Skip to content

Squamish photographer bids adieu to golden eagle

‘Peanut’ the eagle was released back into the Upper Squamish Valley on July 23

Wildlife photographer Alexandre Gilbert has seen a lot of animals in Squamish, but on March 4, he saw something that was rare in Squamish, even for experienced eyes like his.

It was a golden eagle.

“I noticed this little guy couldn’t fly and he seemed a little bit disoriented,” said Gilbert.

As a result, he took the eagle and alerted local Orphaned Wildlife, or OWL, volunteer Hazzard Roney.

Gilbert suspects the poisoning resulted from eating an animal that had lead in its system, possibly from ingesting something from the landfill.

“As a local wildlife photographer, I [see] a lot of wild eagles,” said Gilbert. “I'm always out there watching them and observing them. To have the chance to rescue one of these birds — it was a strong emotion. To see them in the tree and take photos is a thing, but when you have a chance to touch them and interacting with the bird and save him, like, wow, I was like a kid during Christmas.”

The animal, which Gilbert named ‘Peanut,’ was put into rehabilitation for lead poisoning and an injured leg, and has since reached a happy milestone.

On July 23, Peanut was well enough to be released back into the wild in the Upper Squamish Valley.

OWL informed Gilbert that it would be journeying to the area to release the bird, and he decided to go bid his feathered friend a fond farewell.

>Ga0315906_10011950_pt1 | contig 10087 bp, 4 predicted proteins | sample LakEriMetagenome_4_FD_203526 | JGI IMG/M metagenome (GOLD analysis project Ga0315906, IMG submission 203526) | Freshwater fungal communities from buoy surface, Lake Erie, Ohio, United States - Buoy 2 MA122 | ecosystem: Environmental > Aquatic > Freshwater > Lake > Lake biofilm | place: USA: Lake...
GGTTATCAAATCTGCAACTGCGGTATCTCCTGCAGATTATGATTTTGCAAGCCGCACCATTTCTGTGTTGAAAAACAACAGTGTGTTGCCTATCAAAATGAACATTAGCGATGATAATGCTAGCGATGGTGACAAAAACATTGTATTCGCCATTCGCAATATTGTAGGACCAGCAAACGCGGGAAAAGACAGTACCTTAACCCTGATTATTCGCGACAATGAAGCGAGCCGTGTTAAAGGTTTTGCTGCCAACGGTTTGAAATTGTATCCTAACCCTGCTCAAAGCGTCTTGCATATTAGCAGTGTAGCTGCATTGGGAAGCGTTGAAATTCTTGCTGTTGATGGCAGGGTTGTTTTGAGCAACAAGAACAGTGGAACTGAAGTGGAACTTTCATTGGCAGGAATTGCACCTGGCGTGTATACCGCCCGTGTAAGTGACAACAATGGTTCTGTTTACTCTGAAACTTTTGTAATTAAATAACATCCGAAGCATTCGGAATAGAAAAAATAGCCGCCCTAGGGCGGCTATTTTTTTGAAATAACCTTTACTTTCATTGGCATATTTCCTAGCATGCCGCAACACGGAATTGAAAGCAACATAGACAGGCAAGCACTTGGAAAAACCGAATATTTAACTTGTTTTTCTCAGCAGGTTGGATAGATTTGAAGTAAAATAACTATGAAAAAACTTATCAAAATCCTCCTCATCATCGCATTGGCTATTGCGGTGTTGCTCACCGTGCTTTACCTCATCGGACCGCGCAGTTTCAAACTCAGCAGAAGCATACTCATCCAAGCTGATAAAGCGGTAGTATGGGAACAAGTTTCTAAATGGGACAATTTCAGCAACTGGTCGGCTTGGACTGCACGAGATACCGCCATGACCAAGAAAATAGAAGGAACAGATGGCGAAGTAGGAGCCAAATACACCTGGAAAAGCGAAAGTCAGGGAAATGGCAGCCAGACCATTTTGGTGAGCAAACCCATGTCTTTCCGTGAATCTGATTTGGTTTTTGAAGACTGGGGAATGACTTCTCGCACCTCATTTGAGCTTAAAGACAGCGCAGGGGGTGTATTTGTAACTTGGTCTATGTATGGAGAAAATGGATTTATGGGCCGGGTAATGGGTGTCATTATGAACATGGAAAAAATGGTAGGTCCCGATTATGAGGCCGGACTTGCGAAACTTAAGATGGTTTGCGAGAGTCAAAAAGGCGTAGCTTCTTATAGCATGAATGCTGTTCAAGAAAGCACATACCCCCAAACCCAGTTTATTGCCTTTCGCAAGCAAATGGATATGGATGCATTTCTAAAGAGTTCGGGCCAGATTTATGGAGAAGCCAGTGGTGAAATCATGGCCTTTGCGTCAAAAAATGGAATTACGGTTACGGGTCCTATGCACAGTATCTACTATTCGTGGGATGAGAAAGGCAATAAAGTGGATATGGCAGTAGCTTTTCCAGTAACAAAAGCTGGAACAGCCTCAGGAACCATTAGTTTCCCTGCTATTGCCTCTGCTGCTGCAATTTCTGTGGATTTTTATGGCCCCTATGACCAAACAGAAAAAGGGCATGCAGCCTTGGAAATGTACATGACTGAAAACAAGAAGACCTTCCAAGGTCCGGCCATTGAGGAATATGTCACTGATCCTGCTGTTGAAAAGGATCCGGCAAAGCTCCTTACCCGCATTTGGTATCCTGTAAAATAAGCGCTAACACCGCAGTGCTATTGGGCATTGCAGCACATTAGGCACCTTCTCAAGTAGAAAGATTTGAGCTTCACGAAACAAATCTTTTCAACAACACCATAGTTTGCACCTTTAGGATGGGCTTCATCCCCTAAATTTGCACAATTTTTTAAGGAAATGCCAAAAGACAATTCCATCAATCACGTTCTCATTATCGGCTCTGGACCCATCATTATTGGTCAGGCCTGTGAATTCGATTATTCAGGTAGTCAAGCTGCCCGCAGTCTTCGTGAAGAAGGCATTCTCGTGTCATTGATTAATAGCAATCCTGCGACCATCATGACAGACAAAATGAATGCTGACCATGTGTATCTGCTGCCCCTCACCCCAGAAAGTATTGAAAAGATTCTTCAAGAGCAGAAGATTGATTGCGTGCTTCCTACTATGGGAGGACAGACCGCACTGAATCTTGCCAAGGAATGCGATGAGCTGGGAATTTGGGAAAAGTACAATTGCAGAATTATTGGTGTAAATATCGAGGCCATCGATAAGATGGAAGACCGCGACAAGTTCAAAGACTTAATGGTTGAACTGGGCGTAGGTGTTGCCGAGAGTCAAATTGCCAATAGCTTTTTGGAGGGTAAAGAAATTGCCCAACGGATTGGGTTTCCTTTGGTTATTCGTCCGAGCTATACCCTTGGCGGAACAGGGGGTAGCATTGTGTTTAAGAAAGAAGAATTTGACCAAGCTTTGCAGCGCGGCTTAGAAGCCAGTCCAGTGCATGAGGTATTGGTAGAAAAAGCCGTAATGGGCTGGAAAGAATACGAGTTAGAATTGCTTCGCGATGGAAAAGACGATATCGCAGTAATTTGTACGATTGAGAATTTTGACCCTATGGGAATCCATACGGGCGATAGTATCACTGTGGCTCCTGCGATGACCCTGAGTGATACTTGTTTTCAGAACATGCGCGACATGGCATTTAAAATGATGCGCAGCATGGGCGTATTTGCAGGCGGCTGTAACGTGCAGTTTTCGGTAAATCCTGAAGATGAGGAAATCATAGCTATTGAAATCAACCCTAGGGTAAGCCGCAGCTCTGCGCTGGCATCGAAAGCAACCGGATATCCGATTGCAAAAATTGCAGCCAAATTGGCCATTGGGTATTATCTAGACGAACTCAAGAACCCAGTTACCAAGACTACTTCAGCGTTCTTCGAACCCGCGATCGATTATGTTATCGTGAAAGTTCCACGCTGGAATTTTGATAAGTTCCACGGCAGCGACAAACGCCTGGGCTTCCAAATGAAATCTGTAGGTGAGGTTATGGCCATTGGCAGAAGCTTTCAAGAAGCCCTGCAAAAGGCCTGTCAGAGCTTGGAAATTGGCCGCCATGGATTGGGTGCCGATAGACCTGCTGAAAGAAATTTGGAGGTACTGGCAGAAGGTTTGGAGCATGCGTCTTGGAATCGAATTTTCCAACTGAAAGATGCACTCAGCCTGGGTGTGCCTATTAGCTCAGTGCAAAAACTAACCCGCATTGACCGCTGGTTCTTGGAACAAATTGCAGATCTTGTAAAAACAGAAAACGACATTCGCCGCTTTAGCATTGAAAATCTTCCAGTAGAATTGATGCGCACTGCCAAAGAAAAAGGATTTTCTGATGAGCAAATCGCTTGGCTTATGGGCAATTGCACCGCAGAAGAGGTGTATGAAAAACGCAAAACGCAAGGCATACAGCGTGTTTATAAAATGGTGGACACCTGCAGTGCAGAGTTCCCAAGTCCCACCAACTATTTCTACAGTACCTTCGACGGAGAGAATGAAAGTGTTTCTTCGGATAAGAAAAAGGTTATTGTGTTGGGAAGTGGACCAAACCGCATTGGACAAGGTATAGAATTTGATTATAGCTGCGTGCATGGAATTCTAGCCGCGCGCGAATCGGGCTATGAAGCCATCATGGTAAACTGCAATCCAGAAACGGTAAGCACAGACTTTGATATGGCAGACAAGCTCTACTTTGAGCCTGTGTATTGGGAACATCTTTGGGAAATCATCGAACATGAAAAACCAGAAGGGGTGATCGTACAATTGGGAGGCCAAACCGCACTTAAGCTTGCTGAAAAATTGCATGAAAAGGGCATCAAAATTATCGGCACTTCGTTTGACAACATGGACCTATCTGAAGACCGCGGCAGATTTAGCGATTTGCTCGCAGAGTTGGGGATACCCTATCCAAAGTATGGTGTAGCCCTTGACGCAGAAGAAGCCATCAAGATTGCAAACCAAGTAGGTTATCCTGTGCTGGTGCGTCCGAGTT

“I was a bit nostalgic about the fact that I won't see him again,” he said. “But I was really happy that he made it and could be released.”

However, before Peanut flew back into the wild, Gilbert said he was nervous.

When he first took the eagle out of the cage, he wondered whether the bird would be able to take off. The golden eagle hadn’t flown in months.

The bird of prey had also taken a few months off of hunting, and Gilbert worried that Peanut would have a tough time getting back in the habit of finding his own food.

“Is he really OK? I was kind of overprotective of the bird. Just want to make sure he was really fine and that he was going to make it out there,” he said.

“I don’t want the same thing to happen to him again.”

Gilbert said that anyone looking to help a distressed animal should be trained in basic rescue practices, as he was.

In case they aren’t, they should contact the proper authorities.

In the end, Peanut made it safely back out in the wild. The biologist strapped a tracker onto the eagle to monitor its movements, as a golden eagle in Squamish is a rare occurrence.

“It's such a majestic bird,” said Gilbert. “When you look at these little guys in the eye, you have the right word for respect. They're majestic.”